MEMBERS of the defence forces have been urged to plant trees on a regular basis in order to replace those that would have been cut down. Speaking at a national tree-planting project yesterday, commander of the defence forces General Constantine Chiwenga said the people's livelihood and survival depended on trees.
The ceremony was held at Kabrit Barracks in Harare where he also planted a tree.
"I am aware that this programme kicks off on the first Saturday of December every year, but it is a programme that can and should take place all year round.
"I have come here to officiate at this programme with the full knowledge that this programme has already kicked off in most formations, bases and units of the Zimbabwe National Army and Air Force of Zimbabwe," Gen Chiwenga said.
He said the ozone layer was being damaged because of the many carbon gases being emitted into the atmosphere particularly from developed countries.
"Although the developed industrial hubs are the main producers of the damaging emissions, we are in a way contributors through deforestation, veld fires, mining operations, etc," Gen Chiwenga said.
He said there was a need to bequeath the children and their children a functional and green planet.
"Our livelihood and survival will depend on these trees that we shall plant every year. It is my wish that in five years time, this camp (Kabrit Barracks), and indeed all defence forces cantonments will be turned into green zones," he said.
Gen Chiwenga said it was his wish that the officers extended the programme to their farms and villages, among other areas.
He said they should make it a point that the officers and their families each plant a tree every year.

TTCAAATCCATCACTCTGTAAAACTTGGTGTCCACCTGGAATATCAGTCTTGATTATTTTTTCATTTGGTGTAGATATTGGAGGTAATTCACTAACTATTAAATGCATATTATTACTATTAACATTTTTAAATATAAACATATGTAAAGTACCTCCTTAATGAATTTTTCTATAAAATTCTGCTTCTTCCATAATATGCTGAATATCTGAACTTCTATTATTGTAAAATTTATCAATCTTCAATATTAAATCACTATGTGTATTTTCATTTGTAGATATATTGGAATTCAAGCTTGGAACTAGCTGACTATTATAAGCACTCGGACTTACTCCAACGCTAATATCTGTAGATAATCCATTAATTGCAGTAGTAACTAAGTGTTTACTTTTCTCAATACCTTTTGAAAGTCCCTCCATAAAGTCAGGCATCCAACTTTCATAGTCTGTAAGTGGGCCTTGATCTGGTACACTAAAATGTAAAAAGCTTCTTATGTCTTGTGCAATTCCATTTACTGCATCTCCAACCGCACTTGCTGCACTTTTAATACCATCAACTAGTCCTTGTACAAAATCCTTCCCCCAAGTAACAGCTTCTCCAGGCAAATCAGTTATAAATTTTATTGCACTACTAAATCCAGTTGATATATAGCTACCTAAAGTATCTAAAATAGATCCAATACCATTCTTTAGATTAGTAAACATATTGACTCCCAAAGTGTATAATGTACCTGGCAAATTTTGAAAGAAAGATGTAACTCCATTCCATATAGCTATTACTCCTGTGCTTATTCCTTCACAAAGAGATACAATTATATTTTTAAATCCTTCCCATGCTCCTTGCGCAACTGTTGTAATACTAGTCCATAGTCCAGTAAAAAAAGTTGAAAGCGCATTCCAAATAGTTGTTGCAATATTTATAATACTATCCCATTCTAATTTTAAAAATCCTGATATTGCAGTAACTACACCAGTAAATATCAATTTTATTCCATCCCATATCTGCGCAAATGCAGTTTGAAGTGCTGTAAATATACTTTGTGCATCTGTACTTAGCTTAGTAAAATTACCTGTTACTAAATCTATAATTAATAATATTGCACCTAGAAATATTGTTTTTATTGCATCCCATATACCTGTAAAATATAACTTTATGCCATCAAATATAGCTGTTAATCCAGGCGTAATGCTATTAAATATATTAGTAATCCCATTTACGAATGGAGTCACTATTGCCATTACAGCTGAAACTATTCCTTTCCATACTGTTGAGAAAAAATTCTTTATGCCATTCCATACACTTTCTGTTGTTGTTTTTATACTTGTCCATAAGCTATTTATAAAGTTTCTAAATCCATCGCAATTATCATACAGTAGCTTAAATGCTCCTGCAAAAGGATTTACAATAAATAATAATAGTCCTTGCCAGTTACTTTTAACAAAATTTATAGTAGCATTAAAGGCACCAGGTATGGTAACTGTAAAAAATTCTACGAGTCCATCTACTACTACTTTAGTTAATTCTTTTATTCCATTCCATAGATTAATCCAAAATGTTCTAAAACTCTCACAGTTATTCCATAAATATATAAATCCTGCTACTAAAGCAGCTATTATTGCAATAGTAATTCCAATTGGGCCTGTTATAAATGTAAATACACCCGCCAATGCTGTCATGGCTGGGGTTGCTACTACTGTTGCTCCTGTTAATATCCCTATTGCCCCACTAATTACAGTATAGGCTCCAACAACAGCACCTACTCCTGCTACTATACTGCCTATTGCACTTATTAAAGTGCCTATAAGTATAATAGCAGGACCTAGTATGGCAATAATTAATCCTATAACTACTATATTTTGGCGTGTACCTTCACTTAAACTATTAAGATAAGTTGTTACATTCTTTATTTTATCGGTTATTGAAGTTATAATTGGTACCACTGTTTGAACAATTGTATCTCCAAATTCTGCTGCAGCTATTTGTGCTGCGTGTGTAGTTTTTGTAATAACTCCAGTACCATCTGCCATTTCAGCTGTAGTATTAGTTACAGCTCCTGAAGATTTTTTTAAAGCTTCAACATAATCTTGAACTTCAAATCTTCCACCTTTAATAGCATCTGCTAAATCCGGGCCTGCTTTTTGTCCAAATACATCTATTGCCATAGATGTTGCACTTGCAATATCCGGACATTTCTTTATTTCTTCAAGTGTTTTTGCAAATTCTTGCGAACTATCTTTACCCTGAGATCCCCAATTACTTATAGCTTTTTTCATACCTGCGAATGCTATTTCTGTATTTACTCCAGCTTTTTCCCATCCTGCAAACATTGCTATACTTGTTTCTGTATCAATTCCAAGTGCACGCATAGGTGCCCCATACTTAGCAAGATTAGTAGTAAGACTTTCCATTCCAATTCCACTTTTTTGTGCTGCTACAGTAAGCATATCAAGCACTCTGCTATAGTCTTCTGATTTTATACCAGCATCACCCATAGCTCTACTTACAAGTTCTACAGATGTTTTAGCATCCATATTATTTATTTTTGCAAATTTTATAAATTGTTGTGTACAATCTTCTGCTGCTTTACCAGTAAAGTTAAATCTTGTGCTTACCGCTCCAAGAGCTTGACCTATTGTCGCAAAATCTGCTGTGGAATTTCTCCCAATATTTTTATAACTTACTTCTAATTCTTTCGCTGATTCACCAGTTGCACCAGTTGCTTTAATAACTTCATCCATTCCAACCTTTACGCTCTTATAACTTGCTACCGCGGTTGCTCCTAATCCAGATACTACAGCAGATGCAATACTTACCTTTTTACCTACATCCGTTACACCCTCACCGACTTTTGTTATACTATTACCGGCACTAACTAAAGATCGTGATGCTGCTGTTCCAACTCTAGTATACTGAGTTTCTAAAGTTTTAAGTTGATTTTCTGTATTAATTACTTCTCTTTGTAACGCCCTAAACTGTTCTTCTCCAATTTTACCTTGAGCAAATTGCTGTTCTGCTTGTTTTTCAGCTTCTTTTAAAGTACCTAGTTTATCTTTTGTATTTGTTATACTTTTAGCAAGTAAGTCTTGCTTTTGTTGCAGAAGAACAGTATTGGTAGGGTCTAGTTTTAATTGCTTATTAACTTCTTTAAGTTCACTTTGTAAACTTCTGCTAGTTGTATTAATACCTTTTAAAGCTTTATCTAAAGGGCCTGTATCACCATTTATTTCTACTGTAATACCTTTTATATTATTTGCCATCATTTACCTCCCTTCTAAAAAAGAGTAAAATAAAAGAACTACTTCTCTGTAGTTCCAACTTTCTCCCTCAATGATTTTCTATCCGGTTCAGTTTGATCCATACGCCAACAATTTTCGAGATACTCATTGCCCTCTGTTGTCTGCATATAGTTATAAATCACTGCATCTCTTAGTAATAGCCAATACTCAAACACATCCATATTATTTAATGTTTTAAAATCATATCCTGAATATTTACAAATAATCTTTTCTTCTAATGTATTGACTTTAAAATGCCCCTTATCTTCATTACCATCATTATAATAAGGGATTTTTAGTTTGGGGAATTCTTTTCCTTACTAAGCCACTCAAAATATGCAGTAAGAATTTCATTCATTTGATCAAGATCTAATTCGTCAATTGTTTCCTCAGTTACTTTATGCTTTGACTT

Gen Chiwenga said a local company, Tetrad, had joined hands with the ZNA and AFZ to plant trees in camps.
He applauded the company for the initiative and urged them to maintain the momentum in ensuring that the military could each year double the number of trees planted the previous year.
Meanwhile, ZNA planted 51 trees at II Presidential Guard Barracks in Dzivarasekwa.
These constituted three species, red mahogany (khaya anthontheca), acacia (acacia poly) and Kenyan Croton trees.
The red mahogany was declared the 2013 Tree of the Year. ZNA in conjunction with Tetrad and the Forestry Commission planted the trees as a means of promoting reforestation of urban and rural areas.
ZNA Commander Lieutenant General Phillip Valerio Sibanda said it was important to conserve trees.
"I want to take this opportunity to urge all members of the army to take good care of the trees we are planting and those planted in the past. Let us desist from the habit of planting and forgetting," he said.
Lt Gen Sibanda said trees were important for the economy.
"We all know that without trees our country will be condemned to desertification, severe poverty and suffering," he said.
Tetrad Holdings donated 400 000 trees for this tree planting season.
Gen Sibanda said indigenous trees were more suitable for the climatic conditions and required minimum attention.
"I urge all of us to desist from indiscriminately cutting down trees and causing veld fires.
"These bad habits do not only damage the environment but also pose a danger to human life," Lt Gen Sibanda said.
Speaking on behalf of Forestry Commission deputy general manager Mr Abednigo Marufu, the Harare province forest extension officer Mr Duncan Chiwala said the National Tree Planting Day was meant to address deforestation.
"More than 330 000 hectares of forested land are lost every year to veld fires and change of land use patterns. It is therefore imperative that people plant four trees for every one cut down," he said.
Mr Chiwala said projects such as 'Tree Growing, Tree Caring' were being put in place to include youth participation.
Tetrad Group chief executive Mr Eugene Mlambo said 200 000 trees were planted last year from a target of 500 000.
"We have implemented a five-year programme that started in 2010 to plant 500 000 trees every year. Today 6 000 trees are being planted at and around the airport," he said.
National Tree Planting Day is traditionally observed during the first Saturday of December.